Kentucky Trivia ● Kentucky Tweets
January 11, 1815, Allen County was created from Barren County and Warren County and was named in honor of John Allen, hero of the Battle of Frenchtown in the War of 1812. Scottsville is the county seat. Other cities and towns include: Adolphus, Amos, Halifax, Halfway, Holland, Meador, New Roe and Petroleum. Allen County was the 57th county created in Kentucky and covers 352 square miles.
January 11, 1849, Dr. John Croghan passed away. The good doctor helped establish the U.S. Marine Hospital of Louisville and organized experimental tuberculosis treatments inside Mammoth Cave during 1839–1849.
January 11, 1862, Battle of Lucas Bend in Carlisle County took place. The Union ironclads Essex and St. Louis, transporting troops down the Mississippi River in fog, engaged the Confederate cotton clad warships General Polk, Ivy, and Jackson.
January 11, 1869, Eagle Creek native John McAuley Palmer became the 15th Illinois governor. Many in the National Democratic Party wanted him to run for president. He promoted the gold standard, free trade, and limited government.
January 11, 1901, Bracken County native John Gregg Fee, abolitionist, minister, educator, and founder of Berea and Berea College, passed away. During the American Civil War, Fee taught and preached at Camp Nelson while the newly freed men were becoming soldiers.
January 11, 1926, John Wesley Langley, Floyd County, resigned as a Member of the U.S. House of Representatives from Kentucky’s 10th district. Also known as “Pork Barrel John,” he relinquished his office after being convicted of illegally selling alcohol. Langley deposited $115,000 in his bank account over three years despite earning only $7,500 a year as a congressman. His wife, Katherine, won a special election for his seat, resolving to clear his name. President C. Coolidge granted Langley a pardon in 1928 with a stipulation he never runs for office again.
January 11, 1929, Deputy Sheriff George W. Clemons, Breathitt County Sheriff’s Office, died from a gunshot while serving an arrest warrant on his brother-in-law’s adult son. He and several other deputies had gone to the man’s home on Spring Fork where the suspect became upset and opened fire on the deputies.
January 11, 1929, Night Policeman William Lee Johnson, Walton Police Department, was shot and killed when he surprised three burglars attempting to enter the Kroger Store. All three were captured a short time later.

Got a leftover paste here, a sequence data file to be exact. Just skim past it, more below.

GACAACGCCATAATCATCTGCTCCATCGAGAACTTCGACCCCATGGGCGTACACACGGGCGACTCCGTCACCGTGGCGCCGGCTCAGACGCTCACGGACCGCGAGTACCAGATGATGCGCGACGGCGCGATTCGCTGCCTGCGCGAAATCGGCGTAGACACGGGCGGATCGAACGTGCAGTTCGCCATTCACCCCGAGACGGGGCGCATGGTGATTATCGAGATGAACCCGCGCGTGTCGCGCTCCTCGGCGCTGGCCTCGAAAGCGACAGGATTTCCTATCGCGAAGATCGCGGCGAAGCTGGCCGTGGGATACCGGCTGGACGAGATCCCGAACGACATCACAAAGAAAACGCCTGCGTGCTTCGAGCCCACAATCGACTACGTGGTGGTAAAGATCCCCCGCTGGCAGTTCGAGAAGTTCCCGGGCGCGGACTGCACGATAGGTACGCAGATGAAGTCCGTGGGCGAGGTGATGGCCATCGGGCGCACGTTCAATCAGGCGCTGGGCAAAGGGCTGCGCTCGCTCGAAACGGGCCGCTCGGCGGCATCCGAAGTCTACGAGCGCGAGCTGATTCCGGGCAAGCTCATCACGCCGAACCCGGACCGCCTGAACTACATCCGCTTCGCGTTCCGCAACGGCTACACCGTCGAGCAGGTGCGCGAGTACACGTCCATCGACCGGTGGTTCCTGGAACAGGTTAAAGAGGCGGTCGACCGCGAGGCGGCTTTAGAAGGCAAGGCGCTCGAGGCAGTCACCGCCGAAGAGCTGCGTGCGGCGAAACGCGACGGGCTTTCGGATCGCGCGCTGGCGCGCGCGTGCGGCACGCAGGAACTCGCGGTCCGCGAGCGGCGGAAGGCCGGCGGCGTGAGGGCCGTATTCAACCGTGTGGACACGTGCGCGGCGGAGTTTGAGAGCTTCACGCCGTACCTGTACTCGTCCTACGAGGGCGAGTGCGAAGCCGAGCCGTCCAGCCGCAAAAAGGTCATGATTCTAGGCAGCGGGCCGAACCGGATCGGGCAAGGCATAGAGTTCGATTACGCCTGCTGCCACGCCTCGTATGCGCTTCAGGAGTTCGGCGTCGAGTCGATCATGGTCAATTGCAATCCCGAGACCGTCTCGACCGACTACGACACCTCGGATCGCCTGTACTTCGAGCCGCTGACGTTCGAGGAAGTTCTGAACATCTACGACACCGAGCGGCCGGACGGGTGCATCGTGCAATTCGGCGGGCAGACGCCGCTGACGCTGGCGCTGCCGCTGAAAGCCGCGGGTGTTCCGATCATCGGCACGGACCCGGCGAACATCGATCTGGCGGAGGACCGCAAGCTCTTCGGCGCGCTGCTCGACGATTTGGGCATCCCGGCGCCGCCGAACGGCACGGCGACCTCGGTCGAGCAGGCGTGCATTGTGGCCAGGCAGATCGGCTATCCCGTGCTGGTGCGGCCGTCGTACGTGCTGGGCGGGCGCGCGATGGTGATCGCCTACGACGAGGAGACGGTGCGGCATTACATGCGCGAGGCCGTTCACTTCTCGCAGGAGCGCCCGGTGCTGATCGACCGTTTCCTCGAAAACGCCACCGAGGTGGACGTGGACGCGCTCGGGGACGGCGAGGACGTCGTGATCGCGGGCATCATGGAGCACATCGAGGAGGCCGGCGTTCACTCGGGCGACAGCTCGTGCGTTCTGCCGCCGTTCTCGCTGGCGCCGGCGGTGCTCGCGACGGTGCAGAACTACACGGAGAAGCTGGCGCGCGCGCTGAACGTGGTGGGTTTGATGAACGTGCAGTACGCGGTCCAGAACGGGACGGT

January 11, 1930, Berlin native John Marshall Robsion became Kentucky’s 28th Class II Senator. He resigned from the U.S. House a day before. Governor Sampson appointed Robinson after Senator Sackett resigned to become U.S. Ambassador to Germany.
January 11, 1936, Chief of Police Samuel John Murphy, Weeksbury Police Department, was shot and killed by the brother of a man he had arrested earlier in the day for being drunk in public. The arrestee’s brother kicked in the door of the city jail and shot Chief Murphy in the chest with a rifle, killing him.
January 11, 1956, three of the stars of the movie “Glory,” John Lupton, Margaret O’Brien and Byron Palmer, attend the world premiere at the Kentucky Theatre. The movie told the story of a young woman who raised a filly named Glory to become a Kentucky Derby champion. Part of the movie was filmed in Keeneland, Churchill Downs, and Calumet Farm.
January 11, 1971, Fayette Circuit Judge N. Mitchell Meade, citing reports of possible “syndicate” connections, charged a grand jury to investigate illegal gambling in Lexington. Meade also asked the jury to investigate reports of “alleged bribery” and “payoffs” to Lexington’s elected officials.
January 11, 1971, UK Quarterback George Blanda, the “Ageless Marvel” of Oakland Raiders, was named AP Male Athlete of Year. The 43-year-old grey QB and kicking specialist gave new light to middle-aged men.
January 11, 1980, in a move to end the widespread “milk war” that spread across Kentucky, the state obtained a court order to force A&P Food Stores to raise their milk prices 12 to 32 cents a gallon. A&P wanted to help their customers with inflation and fought the court order. The judge followed a controversial law prohibiting retailers from selling milk below cost.
January 11, 1995, federal agents searched every Brown & Williamson Tobacco office at the corporation’s downtown Louisville headquarters. Agents seized boxes of documents, computer files, and snatched pictures off walls, all while videotaping the different scenes.
January 11, 2000, Scott County schools wanted to avoid a lawsuit, so they voted to delete the words “Trust in God” from a list of virtues the school district posted. Meanwhile, Louisville begins behind the scenes talks to rid downtown of the blue light district, an entire downtown city block, which has stood for 30 years.
January 11, 2010, Bell County native Leonard Lawson who made a fortune in blacktop and whose campaign donations gave him access to governors, began trial on charges of bribing state officials for inside information. Bill Nighbert, former Transportation cabinet secretary during Fletcher’s term, stood beside him as a co-defendant.
January 11, 2020, to oversee Kentucky’s troubled nursing home industry, Governor A. Beshear chose executive Adam Mather from Signature Healthcare. This Louisville-based corporation owns more than two dozen low-rated nursing homes in the state.
January 11, 2021, a vandal spray painted “COVID is PCR Fraud” on the state’s #1 health official’s mail box. Dr. Steven Stack called the Lexington police. PCR is a standard test the state uses for COVID-19.